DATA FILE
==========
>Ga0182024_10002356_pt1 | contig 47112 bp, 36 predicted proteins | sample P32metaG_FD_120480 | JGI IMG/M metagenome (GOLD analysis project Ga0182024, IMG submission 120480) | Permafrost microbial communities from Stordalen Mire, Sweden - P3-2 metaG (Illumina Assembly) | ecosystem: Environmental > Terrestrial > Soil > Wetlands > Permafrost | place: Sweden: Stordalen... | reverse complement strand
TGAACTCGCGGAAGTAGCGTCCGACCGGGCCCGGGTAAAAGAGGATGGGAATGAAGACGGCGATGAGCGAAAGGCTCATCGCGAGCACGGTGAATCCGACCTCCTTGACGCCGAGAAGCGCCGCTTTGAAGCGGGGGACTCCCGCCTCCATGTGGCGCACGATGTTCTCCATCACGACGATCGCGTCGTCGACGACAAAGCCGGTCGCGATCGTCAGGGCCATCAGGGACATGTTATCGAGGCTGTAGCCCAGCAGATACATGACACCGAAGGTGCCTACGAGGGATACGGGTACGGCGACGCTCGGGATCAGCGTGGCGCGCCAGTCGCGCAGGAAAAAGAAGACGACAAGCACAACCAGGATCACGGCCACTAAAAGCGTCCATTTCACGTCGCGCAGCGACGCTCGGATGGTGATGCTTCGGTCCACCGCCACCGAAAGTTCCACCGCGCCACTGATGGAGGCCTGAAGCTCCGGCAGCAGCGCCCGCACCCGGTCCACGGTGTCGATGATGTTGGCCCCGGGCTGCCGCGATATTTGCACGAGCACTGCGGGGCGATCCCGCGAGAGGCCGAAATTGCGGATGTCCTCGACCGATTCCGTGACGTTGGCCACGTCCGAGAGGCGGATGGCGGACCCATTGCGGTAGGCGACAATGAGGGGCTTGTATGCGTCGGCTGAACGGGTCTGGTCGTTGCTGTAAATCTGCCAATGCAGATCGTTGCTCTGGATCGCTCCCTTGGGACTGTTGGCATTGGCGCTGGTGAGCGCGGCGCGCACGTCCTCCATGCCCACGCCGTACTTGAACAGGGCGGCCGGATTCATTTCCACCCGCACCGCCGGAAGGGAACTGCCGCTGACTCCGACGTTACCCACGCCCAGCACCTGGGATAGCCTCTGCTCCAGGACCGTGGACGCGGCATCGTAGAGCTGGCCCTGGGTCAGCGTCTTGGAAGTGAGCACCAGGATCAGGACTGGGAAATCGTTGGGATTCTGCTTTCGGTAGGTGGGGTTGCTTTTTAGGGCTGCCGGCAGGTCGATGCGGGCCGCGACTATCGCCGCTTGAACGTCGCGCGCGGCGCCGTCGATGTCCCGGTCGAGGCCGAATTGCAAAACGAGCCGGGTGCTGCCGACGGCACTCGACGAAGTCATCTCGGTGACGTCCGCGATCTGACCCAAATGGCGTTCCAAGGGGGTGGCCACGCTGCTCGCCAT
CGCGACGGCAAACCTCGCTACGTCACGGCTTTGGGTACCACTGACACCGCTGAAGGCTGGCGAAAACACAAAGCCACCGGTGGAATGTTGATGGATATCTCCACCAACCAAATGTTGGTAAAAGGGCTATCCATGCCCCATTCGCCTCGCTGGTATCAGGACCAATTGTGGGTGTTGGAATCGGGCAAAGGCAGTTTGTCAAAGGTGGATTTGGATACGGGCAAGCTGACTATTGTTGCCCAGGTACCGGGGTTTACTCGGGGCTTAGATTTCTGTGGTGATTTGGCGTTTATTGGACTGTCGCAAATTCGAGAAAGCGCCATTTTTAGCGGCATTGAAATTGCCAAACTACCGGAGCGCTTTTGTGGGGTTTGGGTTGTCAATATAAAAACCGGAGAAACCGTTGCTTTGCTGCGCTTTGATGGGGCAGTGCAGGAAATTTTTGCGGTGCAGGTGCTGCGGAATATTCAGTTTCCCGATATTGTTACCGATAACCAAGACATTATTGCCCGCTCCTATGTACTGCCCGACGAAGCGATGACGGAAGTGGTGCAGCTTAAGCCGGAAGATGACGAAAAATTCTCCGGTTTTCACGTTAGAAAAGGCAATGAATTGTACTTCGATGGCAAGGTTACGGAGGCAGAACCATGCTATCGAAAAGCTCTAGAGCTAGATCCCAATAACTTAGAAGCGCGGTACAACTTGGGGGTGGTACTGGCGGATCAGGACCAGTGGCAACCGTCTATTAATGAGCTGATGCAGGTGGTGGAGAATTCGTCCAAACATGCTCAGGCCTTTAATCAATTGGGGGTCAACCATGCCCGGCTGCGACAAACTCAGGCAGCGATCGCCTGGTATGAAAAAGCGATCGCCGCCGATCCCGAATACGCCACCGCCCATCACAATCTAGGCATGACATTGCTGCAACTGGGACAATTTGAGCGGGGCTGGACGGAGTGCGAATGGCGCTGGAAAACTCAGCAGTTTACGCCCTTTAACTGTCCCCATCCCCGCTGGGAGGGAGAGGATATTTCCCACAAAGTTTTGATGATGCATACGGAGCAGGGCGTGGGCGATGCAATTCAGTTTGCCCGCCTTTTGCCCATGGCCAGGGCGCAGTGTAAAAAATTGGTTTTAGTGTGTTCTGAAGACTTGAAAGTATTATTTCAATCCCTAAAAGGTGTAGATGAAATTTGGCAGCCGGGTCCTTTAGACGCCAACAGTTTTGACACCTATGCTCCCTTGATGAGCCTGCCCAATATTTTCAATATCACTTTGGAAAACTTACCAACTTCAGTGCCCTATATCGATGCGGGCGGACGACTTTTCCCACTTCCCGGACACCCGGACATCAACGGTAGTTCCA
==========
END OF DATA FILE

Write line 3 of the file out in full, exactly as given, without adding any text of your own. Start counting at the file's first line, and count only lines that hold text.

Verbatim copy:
CGCGACGGCAAACCTCGCTACGTCACGGCTTTGGGTACCACTGACACCGCTGAAGGCTGGCGAAAACACAAAGCCACCGGTGGAATGTTGATGGATATCTCCACCAACCAAATGTTGGTAAAAGGGCTATCCATGCCCCATTCGCCTCGCTGGTATCAGGACCAATTGTGGGTGTTGGAATCGGGCAAAGGCAGTTTGTCAAAGGTGGATTTGGATACGGGCAAGCTGACTATTGTTGCCCAGGTACCGGGGTTTACTCGGGGCTTAGATTTCTGTGGTGATTTGGCGTTTATTGGACTGTCGCAAATTCGAGAAAGCGCCATTTTTAGCGGCATTGAAATTGCCAAACTACCGGAGCGCTTTTGTGGGGTTTGGGTTGTCAATATAAAAACCGGAGAAACCGTTGCTTTGCTGCGCTTTGATGGGGCAGTGCAGGAAATTTTTGCGGTGCAGGTGCTGCGGAATATTCAGTTTCCCGATATTGTTACCGATAACCAAGACATTATTGCCCGCTCCTATGTACTGCCCGACGAAGCGATGACGGAAGTGGTGCAGCTTAAGCCGGAAGATGACGAAAAATTCTCCGGTTTTCACGTTAGAAAAGGCAATGAATTGTACTTCGATGGCAAGGTTACGGAGGCAGAACCATGCTATCGAAAAGCTCTAGAGCTAGATCCCAATAACTTAGAAGCGCGGTACAACTTGGGGGTGGTACTGGCGGATCAGGACCAGTGGCAACCGTCTATTAATGAGCTGATGCAGGTGGTGGAGAATTCGTCCAAACATGCTCAGGCCTTTAATCAATTGGGGGTCAACCATGCCCGGCTGCGACAAACTCAGGCAGCGATCGCCTGGTATGAAAAAGCGATCGCCGCCGATCCCGAATACGCCACCGCCCATCACAATCTAGGCATGACATTGCTGCAACTGGGACAATTTGAGCGGGGCTGGACGGAGTGCGAATGGCGCTGGAAAACTCAGCAGTTTACGCCCTTTAACTGTCCCCATCCCCGCTGGGAGGGAGAGGATATTTCCCACAAAGTTTTGATGATGCATACGGAGCAGGGCGTGGGCGATGCAATTCAGTTTGCCCGCCTTTTGCCCATGGCCAGGGCGCAGTGTAAAAAATTGGTTTTAGTGTGTTCTGAAGACTTGAAAGTATTATTTCAATCCCTAAAAGGTGTAGATGAAATTTGGCAGCCGGGTCCTTTAGACGCCAACAGTTTTGACACCTATGCTCCCTTGATGAGCCTGCCCAATATTTTCAATATCACTTTGGAAAACTTACCAACTTCAGTGCCCTATATCGATGCGGGCGGACGACTTTTCCCACTTCCCGGACACCCGGACATCAACGGTAGTTCCA